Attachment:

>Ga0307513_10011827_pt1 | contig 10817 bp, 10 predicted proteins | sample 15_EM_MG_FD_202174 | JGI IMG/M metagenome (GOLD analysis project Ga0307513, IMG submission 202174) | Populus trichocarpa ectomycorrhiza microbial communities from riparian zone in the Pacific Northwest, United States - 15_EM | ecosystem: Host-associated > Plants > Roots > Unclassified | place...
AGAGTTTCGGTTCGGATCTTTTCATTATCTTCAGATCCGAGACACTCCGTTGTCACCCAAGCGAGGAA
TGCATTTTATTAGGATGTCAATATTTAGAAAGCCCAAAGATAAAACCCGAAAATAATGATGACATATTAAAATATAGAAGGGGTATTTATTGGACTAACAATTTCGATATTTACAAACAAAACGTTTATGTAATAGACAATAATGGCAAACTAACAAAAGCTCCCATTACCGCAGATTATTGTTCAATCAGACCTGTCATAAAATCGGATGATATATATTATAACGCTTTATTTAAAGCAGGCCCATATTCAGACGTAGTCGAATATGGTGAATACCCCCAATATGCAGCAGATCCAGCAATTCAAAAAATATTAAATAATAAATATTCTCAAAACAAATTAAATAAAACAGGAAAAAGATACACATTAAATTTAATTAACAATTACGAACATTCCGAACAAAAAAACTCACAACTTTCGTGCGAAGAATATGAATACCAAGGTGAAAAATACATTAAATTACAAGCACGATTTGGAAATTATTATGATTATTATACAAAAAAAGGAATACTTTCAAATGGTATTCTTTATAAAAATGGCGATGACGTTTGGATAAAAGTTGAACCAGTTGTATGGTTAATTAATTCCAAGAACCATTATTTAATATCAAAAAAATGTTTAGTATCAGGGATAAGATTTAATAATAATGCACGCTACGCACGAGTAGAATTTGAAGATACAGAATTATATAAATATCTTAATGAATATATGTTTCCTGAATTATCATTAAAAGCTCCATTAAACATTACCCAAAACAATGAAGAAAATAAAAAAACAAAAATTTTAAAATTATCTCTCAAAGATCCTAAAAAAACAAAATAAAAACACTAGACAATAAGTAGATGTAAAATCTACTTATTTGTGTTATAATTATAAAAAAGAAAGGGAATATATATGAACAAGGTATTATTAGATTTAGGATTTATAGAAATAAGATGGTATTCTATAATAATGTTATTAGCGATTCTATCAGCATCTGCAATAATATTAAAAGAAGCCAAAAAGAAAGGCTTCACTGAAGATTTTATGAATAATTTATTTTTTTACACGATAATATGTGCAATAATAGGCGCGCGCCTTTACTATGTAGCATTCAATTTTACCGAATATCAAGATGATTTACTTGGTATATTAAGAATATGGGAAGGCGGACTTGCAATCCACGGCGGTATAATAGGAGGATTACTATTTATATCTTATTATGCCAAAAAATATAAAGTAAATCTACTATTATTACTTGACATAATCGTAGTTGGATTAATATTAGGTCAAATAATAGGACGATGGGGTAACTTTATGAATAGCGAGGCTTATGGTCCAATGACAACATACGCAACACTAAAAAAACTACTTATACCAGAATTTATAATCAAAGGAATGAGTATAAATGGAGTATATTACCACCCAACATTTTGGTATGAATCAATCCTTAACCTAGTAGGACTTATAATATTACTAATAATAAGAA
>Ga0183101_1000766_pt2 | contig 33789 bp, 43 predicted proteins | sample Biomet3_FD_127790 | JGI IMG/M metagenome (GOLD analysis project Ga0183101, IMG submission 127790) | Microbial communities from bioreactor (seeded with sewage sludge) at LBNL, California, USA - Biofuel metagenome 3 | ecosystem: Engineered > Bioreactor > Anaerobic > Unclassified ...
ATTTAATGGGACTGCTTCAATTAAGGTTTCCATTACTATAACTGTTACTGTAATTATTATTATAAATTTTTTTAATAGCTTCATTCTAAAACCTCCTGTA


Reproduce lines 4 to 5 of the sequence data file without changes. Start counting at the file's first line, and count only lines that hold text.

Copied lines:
>Ga0183101_1000766_pt2 | contig 33789 bp, 43 predicted proteins | sample Biomet3_FD_127790 | JGI IMG/M metagenome (GOLD analysis project Ga0183101, IMG submission 127790) | Microbial communities from bioreactor (seeded with sewage sludge) at LBNL, California, USA - Biofuel metagenome 3 | ecosystem: Engineered > Bioreactor > Anaerobic > Unclassified ...
ATTTAATGGGACTGCTTCAATTAAGGTTTCCATTACTATAACTGTTACTGTAATTATTATTATAAATTTTTTTAATAGCTTCATTCTAAAACCTCCTGTA